That's where it starts, just one backspace... I can tell you from experience that it will likely add up andcause plenty of headaches in the end, as you have to sift through what lines/parts of lines need removal. I like code reusability. A lot. So I would say that it definitely is that important. Each to his own, though.

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Personally, I find that if I don't make my code very very generic and reusable, I tend to code myself into corners where a class only does a specified task. Then I need something else similar, but with a slight change. Now there's 2 classes that do almost the same thing, and changes need duplicated...

A big mess.

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3 classes.

CBasicSprite, CAnimatedSprite and CBaseEntity.

I used a basic sprite for thing's like HUDs, where they won't be moving / animated.

Animated sprite derives from basic sprite, and keeps named indexes of images (ie, "Running" runs at 25ms and uses so and so frames).

My base entity (which all entities derive from), has a pointer to an animated sprite, which is cached by a sprite manager. Base entity handles movement and position, sprite is merely a pointer to an image and some animations. The entity also handles what animations to play, I really don't see how you could do it any other way.

All sprite's images are cached by an image manager.

Very modular, very expandable, very easy to use. I like it.

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I'll mention how I've dealt with this, because it's somewhat different than most of what's been suggested here...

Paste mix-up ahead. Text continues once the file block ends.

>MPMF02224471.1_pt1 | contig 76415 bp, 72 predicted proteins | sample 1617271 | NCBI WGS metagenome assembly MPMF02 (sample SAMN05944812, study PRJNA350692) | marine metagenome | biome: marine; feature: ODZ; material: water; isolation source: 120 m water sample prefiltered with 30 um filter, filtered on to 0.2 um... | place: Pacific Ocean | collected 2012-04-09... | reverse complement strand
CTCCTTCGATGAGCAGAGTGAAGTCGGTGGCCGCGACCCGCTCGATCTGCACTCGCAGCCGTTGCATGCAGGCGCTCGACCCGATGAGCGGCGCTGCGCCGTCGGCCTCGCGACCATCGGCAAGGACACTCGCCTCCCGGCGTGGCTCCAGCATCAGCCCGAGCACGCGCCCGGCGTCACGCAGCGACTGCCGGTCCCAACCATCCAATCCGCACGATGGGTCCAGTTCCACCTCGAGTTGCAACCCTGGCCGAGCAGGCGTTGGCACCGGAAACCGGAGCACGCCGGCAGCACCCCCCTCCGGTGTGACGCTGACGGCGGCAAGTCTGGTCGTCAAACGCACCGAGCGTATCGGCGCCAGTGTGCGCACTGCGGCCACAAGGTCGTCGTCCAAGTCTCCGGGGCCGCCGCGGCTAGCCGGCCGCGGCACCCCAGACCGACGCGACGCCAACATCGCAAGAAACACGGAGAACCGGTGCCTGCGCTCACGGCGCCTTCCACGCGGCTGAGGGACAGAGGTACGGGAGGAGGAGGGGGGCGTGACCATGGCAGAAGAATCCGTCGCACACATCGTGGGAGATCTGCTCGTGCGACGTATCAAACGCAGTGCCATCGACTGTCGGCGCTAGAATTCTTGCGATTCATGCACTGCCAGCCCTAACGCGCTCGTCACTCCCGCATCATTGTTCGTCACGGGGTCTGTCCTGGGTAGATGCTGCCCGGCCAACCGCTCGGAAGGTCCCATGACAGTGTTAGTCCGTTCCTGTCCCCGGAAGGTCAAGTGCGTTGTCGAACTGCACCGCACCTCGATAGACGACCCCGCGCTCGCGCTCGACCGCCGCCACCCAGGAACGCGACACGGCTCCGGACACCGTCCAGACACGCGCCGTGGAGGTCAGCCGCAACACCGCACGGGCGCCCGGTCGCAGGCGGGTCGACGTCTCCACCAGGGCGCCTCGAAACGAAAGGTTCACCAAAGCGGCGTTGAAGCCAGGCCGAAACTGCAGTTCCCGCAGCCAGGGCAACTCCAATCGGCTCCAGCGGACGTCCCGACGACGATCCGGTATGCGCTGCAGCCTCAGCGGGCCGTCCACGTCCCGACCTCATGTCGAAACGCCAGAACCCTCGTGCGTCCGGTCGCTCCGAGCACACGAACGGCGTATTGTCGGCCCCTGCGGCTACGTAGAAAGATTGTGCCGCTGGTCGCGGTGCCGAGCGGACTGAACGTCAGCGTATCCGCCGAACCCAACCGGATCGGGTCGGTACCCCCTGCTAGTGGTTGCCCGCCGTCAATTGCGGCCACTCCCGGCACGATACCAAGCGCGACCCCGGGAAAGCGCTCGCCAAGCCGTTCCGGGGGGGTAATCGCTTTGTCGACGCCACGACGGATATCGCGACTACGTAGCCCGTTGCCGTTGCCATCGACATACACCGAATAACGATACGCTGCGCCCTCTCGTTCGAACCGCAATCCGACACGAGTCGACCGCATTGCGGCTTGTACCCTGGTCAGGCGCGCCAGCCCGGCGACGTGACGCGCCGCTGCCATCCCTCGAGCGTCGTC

In games like this, I've avoided the concept of a sprite that publicly exposes its graphics data. The sprite object exposes where it is in terms of x-y coordinates, a rectangle that represents a platform used for collision, and a function WantsToMove that returns a vector (direction, velocity) and a Draw function that takes the graphics object that's drawn upon. There's a bit more to it than that, but that's the jist.

The World that contains all the sprite objects is responsible for moving them around. Each sprite gets polled where to move and the World is the one that actually relocates it. That way, the sprite updates its graphics internally based on how far and in what direction the World moved it, and the display information never needs to be exposed outside. The sprite always draws itself.

This way, the sprite instance is responsible for whether its animations loop, or are static, or explode. The class is reusable in any type of game that follows the same type of model.

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I guess it depends on who you define as owning the "movement" of an object. If you have a CGameObject that stores movement information, than that information should not be duplicated in the CSprite also. However, if you decide that CSprite should own the information than that is fine as long as it isn't duplicated in the CGameObject. I agree with graveyard that the issue of image management is easily solved regardless of where movement information is stored. Remember, in the development (and especially in game development), un-needed duplication is an evil that should be slain on sight.

I personally prefer to have my CGameObject equivalent "own" the movement information, and then for my sprite to be a simple Draw(...) call. This way, the sprite is extremely dumb. You simply tell it what frame to draw and where to draw it. That's just me though.

<Rant>

And on a different note, I will say this:

ReuseMethod.CopyAndPaste != Code.IsReusable;